Thursday, May 11, 2006

David Cay Johnston Runs Loops Around Everyone In Tax Coverage

One of the silliest things Noel Greenwood ever did at the L.A. Times was to denigrate the talents of David Cay Johnston. He was at least partially responsible for Johnston's leaving the newspaper.

The consequence was that Johnston had to reach the New York Times before winning a Pulitzer and becoming the nation's greatest journalistic authority on tax legislation. His talents are fully in view this morning in the NYT with his trenchant analysis on the tax law changes now making their way through Congress.

In today's article, Johnston reports an estimate by the Tax Policy Center, a subsidiary of the Brookings Institution, that the legislation now nearing final passage, would pass 80% of its tax savings to the top 10% of taxpayers and that 20% of all the savings would go to the top 1%.

The savings in the topmost bracket, those taxpayers who make more than $1 million a year, amount to of $42,766. Those compare to savings of $5,656 to those making between $500,000 and $1 million and just $17 to those making between $30,000 and $40,000. What a shocking set of statistics!

Not only in his NYT articles but in a book, Johnston has outlined the wild disparities in the effect of tax legislation in the Bush Administration, and it is clear that whoever is responsible for this travesty has only the wealthy taxpayer in mind.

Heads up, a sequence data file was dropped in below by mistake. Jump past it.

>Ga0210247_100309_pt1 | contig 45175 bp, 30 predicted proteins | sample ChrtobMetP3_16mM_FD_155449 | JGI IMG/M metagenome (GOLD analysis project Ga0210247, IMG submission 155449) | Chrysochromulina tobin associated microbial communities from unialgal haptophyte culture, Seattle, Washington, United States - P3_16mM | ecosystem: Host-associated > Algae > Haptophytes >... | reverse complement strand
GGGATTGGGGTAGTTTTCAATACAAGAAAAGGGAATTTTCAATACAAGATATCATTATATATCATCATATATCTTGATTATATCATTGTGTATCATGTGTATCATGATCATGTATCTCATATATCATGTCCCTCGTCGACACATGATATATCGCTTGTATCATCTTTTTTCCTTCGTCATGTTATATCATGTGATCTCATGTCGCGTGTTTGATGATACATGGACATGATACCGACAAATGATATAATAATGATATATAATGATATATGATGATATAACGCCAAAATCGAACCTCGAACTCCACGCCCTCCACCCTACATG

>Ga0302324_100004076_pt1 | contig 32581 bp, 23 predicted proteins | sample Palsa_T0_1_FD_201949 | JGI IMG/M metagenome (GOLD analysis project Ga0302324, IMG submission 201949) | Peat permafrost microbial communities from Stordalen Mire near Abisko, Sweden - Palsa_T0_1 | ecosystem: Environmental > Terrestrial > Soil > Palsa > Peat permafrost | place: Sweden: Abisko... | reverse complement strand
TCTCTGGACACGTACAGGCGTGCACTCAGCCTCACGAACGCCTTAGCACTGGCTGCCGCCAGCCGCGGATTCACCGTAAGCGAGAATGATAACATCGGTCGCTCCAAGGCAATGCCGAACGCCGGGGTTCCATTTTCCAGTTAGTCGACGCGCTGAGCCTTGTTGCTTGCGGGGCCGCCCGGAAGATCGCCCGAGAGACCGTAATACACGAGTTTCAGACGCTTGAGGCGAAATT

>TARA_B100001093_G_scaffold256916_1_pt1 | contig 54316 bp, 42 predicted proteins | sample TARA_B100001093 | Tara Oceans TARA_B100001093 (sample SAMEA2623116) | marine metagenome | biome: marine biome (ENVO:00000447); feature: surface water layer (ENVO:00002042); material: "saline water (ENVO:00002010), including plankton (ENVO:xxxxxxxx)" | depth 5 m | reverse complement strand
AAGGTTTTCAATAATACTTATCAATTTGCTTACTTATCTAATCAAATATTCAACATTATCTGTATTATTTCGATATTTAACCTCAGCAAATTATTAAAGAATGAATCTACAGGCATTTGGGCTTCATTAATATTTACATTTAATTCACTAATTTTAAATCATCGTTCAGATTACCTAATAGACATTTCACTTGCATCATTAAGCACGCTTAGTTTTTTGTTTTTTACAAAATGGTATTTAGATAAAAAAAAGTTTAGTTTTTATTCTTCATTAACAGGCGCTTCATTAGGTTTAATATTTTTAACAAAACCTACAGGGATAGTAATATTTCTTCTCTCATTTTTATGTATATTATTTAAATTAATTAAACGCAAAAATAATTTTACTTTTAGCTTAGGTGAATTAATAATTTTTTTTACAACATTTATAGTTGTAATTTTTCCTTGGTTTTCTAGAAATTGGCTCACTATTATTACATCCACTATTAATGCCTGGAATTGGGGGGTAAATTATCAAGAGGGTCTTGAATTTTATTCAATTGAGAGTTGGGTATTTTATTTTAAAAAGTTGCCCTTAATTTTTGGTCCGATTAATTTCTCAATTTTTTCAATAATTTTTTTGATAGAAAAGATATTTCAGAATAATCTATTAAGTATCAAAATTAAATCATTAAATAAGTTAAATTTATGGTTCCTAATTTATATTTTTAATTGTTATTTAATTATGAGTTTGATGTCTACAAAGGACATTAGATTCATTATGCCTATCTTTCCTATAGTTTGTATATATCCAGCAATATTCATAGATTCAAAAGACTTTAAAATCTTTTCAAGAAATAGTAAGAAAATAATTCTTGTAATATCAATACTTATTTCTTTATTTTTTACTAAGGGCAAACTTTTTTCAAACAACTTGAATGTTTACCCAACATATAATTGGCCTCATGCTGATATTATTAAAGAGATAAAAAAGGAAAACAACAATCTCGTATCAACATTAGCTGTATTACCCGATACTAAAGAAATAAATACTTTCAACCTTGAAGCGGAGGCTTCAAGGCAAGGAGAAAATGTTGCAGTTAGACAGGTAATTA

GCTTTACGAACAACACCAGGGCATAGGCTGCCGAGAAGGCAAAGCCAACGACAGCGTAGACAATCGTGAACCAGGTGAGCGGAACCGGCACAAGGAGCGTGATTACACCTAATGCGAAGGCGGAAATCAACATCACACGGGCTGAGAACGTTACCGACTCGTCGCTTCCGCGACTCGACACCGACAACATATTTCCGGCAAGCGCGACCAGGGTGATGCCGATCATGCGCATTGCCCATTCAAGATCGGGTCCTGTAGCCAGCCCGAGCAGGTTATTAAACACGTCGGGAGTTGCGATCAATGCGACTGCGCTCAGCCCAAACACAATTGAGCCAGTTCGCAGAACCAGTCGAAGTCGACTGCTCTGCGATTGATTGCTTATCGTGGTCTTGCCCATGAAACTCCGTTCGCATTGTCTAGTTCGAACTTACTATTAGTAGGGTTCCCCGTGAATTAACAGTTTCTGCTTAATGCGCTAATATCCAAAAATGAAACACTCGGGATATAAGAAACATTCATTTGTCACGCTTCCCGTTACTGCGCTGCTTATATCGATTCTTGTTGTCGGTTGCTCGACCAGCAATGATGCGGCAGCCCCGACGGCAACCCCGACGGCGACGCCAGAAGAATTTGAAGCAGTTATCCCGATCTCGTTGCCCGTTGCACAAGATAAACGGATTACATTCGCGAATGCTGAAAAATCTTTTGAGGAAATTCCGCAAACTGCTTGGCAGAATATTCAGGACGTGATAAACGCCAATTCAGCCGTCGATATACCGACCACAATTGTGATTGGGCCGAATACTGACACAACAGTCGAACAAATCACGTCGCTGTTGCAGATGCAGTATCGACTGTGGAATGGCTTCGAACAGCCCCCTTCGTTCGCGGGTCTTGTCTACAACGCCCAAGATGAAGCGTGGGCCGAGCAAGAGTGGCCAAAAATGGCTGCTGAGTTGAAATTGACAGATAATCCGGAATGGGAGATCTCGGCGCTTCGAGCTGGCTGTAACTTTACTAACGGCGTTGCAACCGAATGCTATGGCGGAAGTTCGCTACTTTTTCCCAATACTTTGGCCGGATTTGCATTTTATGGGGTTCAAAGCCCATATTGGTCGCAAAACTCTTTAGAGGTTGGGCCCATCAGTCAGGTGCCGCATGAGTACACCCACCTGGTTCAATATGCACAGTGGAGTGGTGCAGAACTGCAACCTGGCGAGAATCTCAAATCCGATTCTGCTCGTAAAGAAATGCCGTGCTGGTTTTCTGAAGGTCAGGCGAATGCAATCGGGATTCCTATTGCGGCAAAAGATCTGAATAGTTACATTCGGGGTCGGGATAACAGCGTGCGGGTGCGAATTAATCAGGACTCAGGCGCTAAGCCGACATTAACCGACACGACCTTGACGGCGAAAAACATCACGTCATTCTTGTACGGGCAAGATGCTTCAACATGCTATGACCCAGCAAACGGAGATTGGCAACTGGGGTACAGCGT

And the effects are likely to be long lasting, particularly if tax cuts now being voted are projected to last several years. The estimate for the cut is $69 billion in if the legislation lasts for a year or two, but is 15 times greater if the cuts are extended, which is frequently the case, for a decade.

We know President Bush is leaving office in two and a half years, but whoever is his successor may be hard pressed to undo some of the destructive work he has done, backing tax cuts which are not in the long range public interest, and, particularly, catering to his wealthiest campaign contributors.

While alterations of the alternative minimum tax would cost $31 billion this year, if the "patch" were to continue for 10 years, the loss in revenue would be more than $1 trillion, Johnston reports.

Altogether, the Johnston article gives us exponentially greater information than an article this morning on the tax cuts in the L.A. Times.

Johnston also points out that a provision in the new law would allow Roth IRAs to be tax free, and anyone would be able to convert his present IRA into a Roth IRA, thus assuring no more taxes in perpetuity. And unlike traditional IRAs, there is no mandatory withdrawal of money after age 70 and a half.

When one considers the lasting harm done to future generations by this package, it makes Randy Cunningham's corrupt dealings on military contracts look picayune. Especially the Republican majority in Congress, which may not last beyond the November elections, has failed to work in the public interest.

Meanwhile, the NYT is lucky to have Johnston, and the L.A. Times, thanks at least in part to Greenwood, is unlucky not to have him.

2 Comments:

Blogger Bradley J. Fikes said...

A link to the article would have been helpful.

5/12/2006 9:00 AM  
Anonymous Anonymous said...

Using the projected short-term tax revenue gain from the expansion of eligibility for Roth IRA conversions is the selling out of the future for a quick fix in the present. Sounds like something only an addict would do.

5/13/2006 7:49 AM  

Post a Comment

Links to this post:

Create a Link

<< Home